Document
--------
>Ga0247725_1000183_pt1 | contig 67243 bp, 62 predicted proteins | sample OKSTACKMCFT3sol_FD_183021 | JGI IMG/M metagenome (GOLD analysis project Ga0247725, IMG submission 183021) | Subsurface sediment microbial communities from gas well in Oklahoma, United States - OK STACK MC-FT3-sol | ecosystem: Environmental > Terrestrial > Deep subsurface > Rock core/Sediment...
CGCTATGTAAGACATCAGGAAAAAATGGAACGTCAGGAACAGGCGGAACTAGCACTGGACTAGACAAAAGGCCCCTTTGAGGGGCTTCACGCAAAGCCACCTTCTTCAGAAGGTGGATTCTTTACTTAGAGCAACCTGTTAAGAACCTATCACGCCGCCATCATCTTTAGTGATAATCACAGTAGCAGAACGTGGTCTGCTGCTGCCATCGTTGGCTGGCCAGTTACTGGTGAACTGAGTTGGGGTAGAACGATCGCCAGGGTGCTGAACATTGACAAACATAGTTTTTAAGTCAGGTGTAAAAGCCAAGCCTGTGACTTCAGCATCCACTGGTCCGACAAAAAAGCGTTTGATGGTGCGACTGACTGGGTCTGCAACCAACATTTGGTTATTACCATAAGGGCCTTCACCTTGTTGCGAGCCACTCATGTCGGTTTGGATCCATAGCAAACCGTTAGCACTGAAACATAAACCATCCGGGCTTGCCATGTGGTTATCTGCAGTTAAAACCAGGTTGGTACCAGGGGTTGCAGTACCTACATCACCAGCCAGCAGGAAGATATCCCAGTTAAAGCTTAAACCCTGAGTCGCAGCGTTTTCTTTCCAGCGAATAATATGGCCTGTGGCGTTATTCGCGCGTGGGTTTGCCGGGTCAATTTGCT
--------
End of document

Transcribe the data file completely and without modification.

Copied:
>Ga0247725_1000183_pt1 | contig 67243 bp, 62 predicted proteins | sample OKSTACKMCFT3sol_FD_183021 | JGI IMG/M metagenome (GOLD analysis project Ga0247725, IMG submission 183021) | Subsurface sediment microbial communities from gas well in Oklahoma, United States - OK STACK MC-FT3-sol | ecosystem: Environmental > Terrestrial > Deep subsurface > Rock core/Sediment...
CGCTATGTAAGACATCAGGAAAAAATGGAACGTCAGGAACAGGCGGAACTAGCACTGGACTAGACAAAAGGCCCCTTTGAGGGGCTTCACGCAAAGCCACCTTCTTCAGAAGGTGGATTCTTTACTTAGAGCAACCTGTTAAGAACCTATCACGCCGCCATCATCTTTAGTGATAATCACAGTAGCAGAACGTGGTCTGCTGCTGCCATCGTTGGCTGGCCAGTTACTGGTGAACTGAGTTGGGGTAGAACGATCGCCAGGGTGCTGAACATTGACAAACATAGTTTTTAAGTCAGGTGTAAAAGCCAAGCCTGTGACTTCAGCATCCACTGGTCCGACAAAAAAGCGTTTGATGGTGCGACTGACTGGGTCTGCAACCAACATTTGGTTATTACCATAAGGGCCTTCACCTTGTTGCGAGCCACTCATGTCGGTTTGGATCCATAGCAAACCGTTAGCACTGAAACATAAACCATCCGGGCTTGCCATGTGGTTATCTGCAGTTAAAACCAGGTTGGTACCAGGGGTTGCAGTACCTACATCACCAGCCAGCAGGAAGATATCCCAGTTAAAGCTTAAACCCTGAGTCGCAGCGTTTTCTTTCCAGCGAATAATATGGCCTGTGGCGTTATTCGCGCGTGGGTTTGCCGGGTCAATTTGCT